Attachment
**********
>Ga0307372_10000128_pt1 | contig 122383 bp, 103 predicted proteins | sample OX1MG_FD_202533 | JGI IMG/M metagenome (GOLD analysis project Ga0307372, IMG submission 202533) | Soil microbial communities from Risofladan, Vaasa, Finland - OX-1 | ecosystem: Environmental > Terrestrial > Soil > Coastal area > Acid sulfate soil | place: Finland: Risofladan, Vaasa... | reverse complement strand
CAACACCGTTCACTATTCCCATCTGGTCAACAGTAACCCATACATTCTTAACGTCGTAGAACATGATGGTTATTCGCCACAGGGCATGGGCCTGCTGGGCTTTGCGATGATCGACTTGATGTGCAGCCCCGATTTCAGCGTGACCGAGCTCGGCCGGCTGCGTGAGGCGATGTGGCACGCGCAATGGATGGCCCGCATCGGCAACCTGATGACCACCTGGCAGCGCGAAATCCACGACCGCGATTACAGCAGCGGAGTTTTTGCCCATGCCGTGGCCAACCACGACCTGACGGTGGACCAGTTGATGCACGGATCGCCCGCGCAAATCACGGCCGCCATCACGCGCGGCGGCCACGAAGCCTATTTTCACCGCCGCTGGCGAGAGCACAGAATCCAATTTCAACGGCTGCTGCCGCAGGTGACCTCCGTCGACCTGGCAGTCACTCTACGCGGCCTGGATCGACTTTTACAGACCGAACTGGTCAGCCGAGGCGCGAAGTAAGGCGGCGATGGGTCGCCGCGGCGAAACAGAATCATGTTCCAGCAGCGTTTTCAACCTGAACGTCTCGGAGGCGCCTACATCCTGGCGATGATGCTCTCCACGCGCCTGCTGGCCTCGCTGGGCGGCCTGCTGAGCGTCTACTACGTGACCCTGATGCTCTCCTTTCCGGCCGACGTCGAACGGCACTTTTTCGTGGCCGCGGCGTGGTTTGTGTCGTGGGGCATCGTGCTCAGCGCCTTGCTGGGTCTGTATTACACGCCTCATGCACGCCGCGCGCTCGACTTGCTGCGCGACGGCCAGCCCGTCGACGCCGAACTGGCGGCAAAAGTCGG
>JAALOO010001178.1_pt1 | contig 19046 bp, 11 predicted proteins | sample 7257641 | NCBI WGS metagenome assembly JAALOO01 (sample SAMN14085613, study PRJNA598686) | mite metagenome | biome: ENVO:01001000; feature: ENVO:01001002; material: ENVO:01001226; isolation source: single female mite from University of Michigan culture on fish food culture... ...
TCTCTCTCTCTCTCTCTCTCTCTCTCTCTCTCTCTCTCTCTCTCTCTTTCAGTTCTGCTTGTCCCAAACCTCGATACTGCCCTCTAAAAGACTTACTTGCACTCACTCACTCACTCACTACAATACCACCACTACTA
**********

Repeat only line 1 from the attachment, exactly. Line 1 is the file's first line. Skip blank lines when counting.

>Ga0307372_10000128_pt1 | contig 122383 bp, 103 predicted proteins | sample OX1MG_FD_202533 | JGI IMG/M metagenome (GOLD analysis project Ga0307372, IMG submission 202533) | Soil microbial communities from Risofladan, Vaasa, Finland - OX-1 | ecosystem: Environmental > Terrestrial > Soil > Coastal area > Acid sulfate soil | place: Finland: Risofladan, Vaasa... | reverse complement strand